def to_s
    @voivodeship.to_s
  end
end

Then in your corresponding model, you need to overwrite this attribute. In our project it is Address model. array_to_enum_hash is just helper method converting the Array of enum values into a Hash.

class Address < ApplicationRecord
  enum voivodeship: array_to_enum_hash(Voivodeship::VOIVODESHIPS), _sufix: true

  def voivodeship
    @voivodeship ||= Voivodeship.new(read_attribute(:voivodeship))
  end
end

Here is what you achieved. Entire logic related to voivodeships is encapsulated into a single class. You can extend it as you want and Address model stayed thick.

Now, when you want to get voivodeship attribute, the object of Voivodeship class is returned. This is your Value Object.

voivodeship_a = Address.first.voivodeship
# #<Voivodeship:0x000000000651eef0 @voivodeship="pomorskie">

voivodeship_b = Address.second.voivodeship
# #<Voivodeship:0x00000000064e9cf0 @voivodeship="pomorskie">

voivodeship_c = Address.third.voivodeship
# #<Voivodeship:0x000000000641ef00 @voivodeship="lodzkie">

Take a look that both voivodeships have the same value, but as objects, they aren’t equal. Thanks to our helper method we can check the equality in that way:

voivodeship_a.eql? voivodeship_b
# true

voivodeship_a.eql? voivodeship_c
# false

And what is most powerful you can take advantage of all defined methods that representing requirements we specified earlier.

voivodeship_a.northern? # true
voivodeship_a.popular? # false

voivodeship_c.northern? # false
voivodeship_c.popular? # false

Ultimate solution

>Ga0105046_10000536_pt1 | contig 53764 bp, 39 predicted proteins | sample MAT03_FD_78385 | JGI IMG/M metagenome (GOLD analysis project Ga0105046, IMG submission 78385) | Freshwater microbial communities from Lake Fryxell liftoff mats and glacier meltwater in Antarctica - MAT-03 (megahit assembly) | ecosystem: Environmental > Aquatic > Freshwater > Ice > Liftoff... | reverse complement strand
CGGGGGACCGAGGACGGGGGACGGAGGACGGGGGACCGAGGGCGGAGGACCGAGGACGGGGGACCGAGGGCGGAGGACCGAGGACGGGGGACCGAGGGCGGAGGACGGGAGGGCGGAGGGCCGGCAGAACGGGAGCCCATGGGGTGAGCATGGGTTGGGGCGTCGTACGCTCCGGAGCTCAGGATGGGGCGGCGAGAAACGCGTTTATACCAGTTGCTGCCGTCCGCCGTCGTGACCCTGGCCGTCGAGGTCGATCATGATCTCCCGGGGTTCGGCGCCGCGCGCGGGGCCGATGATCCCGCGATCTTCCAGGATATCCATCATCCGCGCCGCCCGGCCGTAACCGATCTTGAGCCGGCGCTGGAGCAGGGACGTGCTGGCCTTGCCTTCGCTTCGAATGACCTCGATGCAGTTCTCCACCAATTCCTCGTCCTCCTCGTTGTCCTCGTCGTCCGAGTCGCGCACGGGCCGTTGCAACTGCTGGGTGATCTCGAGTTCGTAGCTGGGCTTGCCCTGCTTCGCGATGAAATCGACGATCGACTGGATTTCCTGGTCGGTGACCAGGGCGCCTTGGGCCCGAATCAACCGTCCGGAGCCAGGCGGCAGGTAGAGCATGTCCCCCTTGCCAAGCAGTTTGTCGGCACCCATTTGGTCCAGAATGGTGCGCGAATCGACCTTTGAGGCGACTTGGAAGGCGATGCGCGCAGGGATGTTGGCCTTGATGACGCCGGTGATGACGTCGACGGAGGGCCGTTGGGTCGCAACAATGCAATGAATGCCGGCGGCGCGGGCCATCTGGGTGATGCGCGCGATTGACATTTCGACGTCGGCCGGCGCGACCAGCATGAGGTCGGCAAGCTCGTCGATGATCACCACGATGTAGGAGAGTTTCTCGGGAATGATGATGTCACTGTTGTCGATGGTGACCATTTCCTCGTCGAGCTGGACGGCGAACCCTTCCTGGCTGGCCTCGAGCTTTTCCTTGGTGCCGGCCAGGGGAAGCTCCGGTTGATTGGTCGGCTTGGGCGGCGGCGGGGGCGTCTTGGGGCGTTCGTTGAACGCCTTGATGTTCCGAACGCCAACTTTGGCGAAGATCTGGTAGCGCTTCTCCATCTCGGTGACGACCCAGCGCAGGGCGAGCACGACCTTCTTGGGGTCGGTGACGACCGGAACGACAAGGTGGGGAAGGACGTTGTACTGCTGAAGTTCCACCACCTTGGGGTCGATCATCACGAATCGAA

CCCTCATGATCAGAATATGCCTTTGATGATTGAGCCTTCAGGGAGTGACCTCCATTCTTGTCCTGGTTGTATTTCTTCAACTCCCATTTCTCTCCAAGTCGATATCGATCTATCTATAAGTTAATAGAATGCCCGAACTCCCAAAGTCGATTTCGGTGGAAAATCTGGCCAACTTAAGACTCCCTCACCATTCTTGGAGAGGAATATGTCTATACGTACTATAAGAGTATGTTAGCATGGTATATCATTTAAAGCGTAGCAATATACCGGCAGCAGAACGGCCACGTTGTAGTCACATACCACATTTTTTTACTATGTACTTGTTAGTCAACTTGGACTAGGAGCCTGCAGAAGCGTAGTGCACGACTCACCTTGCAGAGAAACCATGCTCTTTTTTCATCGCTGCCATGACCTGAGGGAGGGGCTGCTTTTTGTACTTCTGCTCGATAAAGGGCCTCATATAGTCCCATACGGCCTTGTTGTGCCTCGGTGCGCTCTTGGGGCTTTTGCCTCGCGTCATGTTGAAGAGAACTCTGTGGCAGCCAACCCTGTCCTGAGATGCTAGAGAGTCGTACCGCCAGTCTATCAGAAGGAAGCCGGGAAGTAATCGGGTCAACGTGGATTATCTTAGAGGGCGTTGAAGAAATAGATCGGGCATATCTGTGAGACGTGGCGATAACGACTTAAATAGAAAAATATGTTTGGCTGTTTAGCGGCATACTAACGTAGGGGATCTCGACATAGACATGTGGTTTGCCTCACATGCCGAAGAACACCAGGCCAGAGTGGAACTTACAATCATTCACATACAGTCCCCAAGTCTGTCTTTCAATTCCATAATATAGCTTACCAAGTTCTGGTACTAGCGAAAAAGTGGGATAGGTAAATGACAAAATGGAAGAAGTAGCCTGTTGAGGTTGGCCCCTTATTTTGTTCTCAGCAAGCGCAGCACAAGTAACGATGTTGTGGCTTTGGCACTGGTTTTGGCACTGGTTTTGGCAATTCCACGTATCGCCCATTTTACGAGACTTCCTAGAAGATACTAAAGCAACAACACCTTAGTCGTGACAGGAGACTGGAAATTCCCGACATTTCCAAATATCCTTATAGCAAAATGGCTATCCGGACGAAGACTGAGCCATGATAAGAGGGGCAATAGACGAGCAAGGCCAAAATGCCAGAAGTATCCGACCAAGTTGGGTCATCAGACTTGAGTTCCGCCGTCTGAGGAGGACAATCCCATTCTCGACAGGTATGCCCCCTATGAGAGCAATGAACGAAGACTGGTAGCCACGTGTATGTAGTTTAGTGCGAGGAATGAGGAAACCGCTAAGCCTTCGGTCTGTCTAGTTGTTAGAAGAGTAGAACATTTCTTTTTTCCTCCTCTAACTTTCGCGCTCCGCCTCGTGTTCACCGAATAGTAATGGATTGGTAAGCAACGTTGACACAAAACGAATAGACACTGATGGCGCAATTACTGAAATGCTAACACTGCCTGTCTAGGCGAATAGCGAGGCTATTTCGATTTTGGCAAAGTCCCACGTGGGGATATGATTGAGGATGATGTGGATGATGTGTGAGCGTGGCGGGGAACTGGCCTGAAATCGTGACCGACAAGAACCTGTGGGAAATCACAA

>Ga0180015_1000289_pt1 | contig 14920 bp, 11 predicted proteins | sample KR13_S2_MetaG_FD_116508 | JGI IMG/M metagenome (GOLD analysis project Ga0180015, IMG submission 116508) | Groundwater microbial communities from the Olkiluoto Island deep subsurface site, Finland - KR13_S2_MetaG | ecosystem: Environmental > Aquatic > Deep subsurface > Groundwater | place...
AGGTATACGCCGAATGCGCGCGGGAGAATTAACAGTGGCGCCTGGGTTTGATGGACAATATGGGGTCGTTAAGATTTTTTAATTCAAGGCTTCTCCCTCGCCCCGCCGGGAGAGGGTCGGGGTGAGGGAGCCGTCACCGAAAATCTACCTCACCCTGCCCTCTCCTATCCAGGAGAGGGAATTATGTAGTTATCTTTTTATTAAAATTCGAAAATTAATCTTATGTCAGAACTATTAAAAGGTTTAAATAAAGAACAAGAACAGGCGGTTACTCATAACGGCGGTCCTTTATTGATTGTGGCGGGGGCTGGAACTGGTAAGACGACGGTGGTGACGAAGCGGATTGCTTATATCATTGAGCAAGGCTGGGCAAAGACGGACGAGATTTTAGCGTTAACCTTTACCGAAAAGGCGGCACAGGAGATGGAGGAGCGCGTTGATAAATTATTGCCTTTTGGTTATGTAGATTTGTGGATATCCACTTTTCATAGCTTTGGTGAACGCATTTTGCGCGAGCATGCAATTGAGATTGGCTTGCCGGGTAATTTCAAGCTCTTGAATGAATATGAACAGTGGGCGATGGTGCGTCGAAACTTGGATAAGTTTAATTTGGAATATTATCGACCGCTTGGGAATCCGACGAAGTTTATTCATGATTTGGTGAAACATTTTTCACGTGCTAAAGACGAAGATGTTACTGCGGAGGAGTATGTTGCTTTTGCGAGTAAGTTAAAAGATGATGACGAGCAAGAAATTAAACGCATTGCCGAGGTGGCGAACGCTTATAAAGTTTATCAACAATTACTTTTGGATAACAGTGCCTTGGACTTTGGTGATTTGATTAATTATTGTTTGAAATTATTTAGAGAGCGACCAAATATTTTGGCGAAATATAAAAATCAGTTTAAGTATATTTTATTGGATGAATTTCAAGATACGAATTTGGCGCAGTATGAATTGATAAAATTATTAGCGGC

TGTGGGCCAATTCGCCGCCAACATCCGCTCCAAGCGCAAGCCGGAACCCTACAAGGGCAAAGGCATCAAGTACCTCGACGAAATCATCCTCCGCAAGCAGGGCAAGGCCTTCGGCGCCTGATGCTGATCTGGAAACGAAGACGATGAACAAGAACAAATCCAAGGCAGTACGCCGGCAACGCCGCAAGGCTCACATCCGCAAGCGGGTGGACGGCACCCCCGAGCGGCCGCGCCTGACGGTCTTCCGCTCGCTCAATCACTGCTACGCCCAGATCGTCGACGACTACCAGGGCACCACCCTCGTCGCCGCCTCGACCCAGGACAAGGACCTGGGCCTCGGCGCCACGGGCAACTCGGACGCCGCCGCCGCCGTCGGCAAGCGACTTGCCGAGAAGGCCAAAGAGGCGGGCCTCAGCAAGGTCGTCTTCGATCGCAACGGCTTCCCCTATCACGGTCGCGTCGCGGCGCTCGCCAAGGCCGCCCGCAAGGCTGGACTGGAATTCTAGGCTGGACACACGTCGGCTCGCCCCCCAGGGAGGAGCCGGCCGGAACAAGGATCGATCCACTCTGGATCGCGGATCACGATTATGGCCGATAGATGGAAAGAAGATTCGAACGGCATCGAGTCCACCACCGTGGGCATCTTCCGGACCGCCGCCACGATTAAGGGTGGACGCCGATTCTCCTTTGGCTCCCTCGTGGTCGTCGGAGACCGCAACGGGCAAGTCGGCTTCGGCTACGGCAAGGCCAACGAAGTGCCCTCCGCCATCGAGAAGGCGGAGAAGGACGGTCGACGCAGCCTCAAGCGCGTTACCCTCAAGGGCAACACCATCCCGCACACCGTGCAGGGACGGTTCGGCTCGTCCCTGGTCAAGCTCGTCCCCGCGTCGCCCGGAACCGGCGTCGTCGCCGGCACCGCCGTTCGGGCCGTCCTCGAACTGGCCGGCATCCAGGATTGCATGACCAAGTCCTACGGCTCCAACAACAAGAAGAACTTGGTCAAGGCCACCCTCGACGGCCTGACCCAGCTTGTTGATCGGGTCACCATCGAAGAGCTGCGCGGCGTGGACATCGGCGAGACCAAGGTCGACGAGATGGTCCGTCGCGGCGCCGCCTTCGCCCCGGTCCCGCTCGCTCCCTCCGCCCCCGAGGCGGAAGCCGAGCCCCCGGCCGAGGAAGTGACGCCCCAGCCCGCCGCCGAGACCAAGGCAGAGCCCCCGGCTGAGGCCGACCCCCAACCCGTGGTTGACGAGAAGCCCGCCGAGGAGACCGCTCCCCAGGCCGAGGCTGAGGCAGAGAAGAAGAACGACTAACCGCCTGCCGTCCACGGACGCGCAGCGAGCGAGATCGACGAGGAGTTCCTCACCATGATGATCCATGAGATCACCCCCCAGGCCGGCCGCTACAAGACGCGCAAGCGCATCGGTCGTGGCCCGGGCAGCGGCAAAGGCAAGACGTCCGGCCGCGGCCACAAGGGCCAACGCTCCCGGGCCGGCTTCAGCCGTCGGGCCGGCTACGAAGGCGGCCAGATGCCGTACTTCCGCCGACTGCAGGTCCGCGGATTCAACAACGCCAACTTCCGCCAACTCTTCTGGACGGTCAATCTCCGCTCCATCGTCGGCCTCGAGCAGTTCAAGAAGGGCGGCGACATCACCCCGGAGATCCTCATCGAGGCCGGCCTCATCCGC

Ok, you have passed through 5 enum improvements. Now it’s time to sum up all steps and create ultimate solution. As an example, let’s take status attribute from Catalog model. Implementation can look like this:

Migration Generation:

rails g migration add_status_to_catalogs status:catalog_status

Migration:

class AddStatusToCatalogs < ActiveRecord::Migration[5.1]
  def up
    execute <<-SQL
      CREATE TYPE catalog_status AS ENUM ('published', 'unpublished', 'not_set');
    SQL
    add_column :catalogs, :status, :catalogs_status
    add_index :catalogs, :status
  end

  def down
    remove_column :catalogs, :status
    execute <<-SQL
      DROP TYPE catalog_status;
    SQL
  end
end

ValueObject:

class CatalogStatus
  STATUSES = %w(published unpublished not_set).freeze

  def initialize(status)
    @status = status
  end

  # what you need here
end

Catalog model & enum declaration:

class Catalog
  enum status: array_to_enum_hash(CatalogStatus::STATUSES), _sufix: true

  def status
    @status ||= CatalogStatus.new(read_attribute(:status))
  end
end

Conclusion

That’s all - 5 steps to build a better implementation of enums in Rails.

Sometimes all steps will be necessary and another time only a few of them. You can adjust this solution to your needs. Hope that you have found something useful in this article. Let me know in the comments what’s your opinions about enums. Maybe you can recommend any further improvements?